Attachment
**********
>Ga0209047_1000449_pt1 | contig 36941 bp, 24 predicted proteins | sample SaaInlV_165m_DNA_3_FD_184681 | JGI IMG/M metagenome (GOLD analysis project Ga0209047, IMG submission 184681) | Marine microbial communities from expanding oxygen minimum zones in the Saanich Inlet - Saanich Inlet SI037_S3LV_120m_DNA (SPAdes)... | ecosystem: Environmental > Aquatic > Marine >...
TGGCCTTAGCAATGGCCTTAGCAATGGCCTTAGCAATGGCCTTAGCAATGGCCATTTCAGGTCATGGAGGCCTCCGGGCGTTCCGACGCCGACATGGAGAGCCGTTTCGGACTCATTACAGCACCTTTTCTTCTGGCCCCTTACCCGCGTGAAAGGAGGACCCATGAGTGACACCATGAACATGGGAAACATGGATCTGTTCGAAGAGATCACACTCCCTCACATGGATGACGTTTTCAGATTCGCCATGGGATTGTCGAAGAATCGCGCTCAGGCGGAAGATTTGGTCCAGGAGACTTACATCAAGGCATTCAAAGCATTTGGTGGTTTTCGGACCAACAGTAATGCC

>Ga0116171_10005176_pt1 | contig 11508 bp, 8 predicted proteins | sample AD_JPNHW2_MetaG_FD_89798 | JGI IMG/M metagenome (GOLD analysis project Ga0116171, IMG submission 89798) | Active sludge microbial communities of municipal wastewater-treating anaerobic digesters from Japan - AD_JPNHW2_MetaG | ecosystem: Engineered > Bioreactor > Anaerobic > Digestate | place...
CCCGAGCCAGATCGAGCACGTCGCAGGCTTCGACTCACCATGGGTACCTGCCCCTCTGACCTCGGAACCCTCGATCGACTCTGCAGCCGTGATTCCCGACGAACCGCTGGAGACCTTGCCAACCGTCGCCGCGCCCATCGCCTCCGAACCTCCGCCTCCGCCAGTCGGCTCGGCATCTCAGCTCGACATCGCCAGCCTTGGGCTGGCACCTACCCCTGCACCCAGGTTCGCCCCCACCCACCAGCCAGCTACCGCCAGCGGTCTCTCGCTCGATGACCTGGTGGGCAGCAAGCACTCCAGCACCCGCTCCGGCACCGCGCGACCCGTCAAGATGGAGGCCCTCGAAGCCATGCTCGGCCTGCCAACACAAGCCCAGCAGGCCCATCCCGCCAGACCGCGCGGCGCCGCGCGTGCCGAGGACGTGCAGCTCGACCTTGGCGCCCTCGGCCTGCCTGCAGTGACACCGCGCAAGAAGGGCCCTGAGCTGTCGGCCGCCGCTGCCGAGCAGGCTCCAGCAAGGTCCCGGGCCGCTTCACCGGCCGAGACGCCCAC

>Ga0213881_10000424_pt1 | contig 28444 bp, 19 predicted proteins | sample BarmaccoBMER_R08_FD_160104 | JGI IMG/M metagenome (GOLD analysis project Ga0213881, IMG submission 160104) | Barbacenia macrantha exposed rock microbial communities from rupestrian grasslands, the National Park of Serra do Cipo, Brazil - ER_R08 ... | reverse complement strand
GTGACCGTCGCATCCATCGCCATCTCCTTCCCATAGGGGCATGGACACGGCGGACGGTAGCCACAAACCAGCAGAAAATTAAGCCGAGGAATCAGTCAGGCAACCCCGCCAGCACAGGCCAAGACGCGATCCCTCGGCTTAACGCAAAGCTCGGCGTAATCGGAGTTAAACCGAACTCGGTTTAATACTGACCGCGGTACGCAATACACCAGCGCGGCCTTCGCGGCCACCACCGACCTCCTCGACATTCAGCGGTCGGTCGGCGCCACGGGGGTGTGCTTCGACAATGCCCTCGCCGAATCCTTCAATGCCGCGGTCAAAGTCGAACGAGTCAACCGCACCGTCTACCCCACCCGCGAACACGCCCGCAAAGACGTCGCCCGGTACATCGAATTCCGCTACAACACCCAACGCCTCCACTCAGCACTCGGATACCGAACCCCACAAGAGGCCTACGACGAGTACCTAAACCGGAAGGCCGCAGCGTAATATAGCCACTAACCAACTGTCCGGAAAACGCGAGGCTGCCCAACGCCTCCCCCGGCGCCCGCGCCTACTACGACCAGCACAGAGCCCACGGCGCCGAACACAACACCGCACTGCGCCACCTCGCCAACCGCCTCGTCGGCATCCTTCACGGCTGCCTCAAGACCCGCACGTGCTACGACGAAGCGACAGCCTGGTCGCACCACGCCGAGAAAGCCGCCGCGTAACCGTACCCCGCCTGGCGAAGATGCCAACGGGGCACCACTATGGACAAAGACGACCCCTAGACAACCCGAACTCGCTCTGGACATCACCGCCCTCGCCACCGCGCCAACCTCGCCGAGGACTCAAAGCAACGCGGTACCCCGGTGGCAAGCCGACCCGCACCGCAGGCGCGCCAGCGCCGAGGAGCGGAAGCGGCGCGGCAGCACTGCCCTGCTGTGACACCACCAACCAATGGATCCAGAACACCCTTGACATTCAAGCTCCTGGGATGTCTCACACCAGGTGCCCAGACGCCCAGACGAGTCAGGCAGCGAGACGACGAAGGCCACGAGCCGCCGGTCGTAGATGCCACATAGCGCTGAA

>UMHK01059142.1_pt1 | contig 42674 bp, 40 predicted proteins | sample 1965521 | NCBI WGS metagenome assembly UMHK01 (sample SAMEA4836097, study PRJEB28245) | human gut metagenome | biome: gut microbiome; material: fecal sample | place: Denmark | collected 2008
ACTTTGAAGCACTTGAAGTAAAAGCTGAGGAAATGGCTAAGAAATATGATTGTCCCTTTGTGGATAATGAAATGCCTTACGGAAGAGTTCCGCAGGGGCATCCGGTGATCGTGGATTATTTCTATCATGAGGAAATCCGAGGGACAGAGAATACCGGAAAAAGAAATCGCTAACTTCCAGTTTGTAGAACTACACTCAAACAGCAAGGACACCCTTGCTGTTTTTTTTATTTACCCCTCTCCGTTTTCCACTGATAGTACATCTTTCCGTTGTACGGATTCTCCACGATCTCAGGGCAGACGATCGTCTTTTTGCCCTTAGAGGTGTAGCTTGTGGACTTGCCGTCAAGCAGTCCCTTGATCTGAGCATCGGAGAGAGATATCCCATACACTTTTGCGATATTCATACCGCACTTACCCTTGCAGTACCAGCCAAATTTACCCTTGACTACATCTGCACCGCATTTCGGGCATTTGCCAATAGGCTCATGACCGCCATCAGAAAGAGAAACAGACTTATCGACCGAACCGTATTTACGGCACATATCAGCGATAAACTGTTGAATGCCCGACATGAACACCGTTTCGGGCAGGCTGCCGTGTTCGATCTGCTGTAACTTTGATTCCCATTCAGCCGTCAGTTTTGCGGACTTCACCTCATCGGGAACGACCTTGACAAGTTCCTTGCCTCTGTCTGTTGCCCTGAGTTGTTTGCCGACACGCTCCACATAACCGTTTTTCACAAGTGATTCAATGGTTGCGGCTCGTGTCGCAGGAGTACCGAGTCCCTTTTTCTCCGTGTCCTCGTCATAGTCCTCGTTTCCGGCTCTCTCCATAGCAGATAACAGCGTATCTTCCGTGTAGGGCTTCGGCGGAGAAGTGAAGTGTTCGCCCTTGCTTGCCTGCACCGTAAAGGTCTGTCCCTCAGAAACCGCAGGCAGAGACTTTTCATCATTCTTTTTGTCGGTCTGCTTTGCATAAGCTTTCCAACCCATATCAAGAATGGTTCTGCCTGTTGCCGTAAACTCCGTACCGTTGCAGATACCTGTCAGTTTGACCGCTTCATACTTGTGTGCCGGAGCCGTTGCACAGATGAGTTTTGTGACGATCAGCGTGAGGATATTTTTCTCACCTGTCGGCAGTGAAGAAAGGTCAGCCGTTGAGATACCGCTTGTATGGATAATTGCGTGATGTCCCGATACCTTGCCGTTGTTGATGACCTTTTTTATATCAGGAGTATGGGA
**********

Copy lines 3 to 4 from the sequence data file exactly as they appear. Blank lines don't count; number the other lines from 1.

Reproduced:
>Ga0116171_10005176_pt1 | contig 11508 bp, 8 predicted proteins | sample AD_JPNHW2_MetaG_FD_89798 | JGI IMG/M metagenome (GOLD analysis project Ga0116171, IMG submission 89798) | Active sludge microbial communities of municipal wastewater-treating anaerobic digesters from Japan - AD_JPNHW2_MetaG | ecosystem: Engineered > Bioreactor > Anaerobic > Digestate | place...
CCCGAGCCAGATCGAGCACGTCGCAGGCTTCGACTCACCATGGGTACCTGCCCCTCTGACCTCGGAACCCTCGATCGACTCTGCAGCCGTGATTCCCGACGAACCGCTGGAGACCTTGCCAACCGTCGCCGCGCCCATCGCCTCCGAACCTCCGCCTCCGCCAGTCGGCTCGGCATCTCAGCTCGACATCGCCAGCCTTGGGCTGGCACCTACCCCTGCACCCAGGTTCGCCCCCACCCACCAGCCAGCTACCGCCAGCGGTCTCTCGCTCGATGACCTGGTGGGCAGCAAGCACTCCAGCACCCGCTCCGGCACCGCGCGACCCGTCAAGATGGAGGCCCTCGAAGCCATGCTCGGCCTGCCAACACAAGCCCAGCAGGCCCATCCCGCCAGACCGCGCGGCGCCGCGCGTGCCGAGGACGTGCAGCTCGACCTTGGCGCCCTCGGCCTGCCTGCAGTGACACCGCGCAAGAAGGGCCCTGAGCTGTCGGCCGCCGCTGCCGAGCAGGCTCCAGCAAGGTCCCGGGCCGCTTCACCGGCCGAGACGCCCAC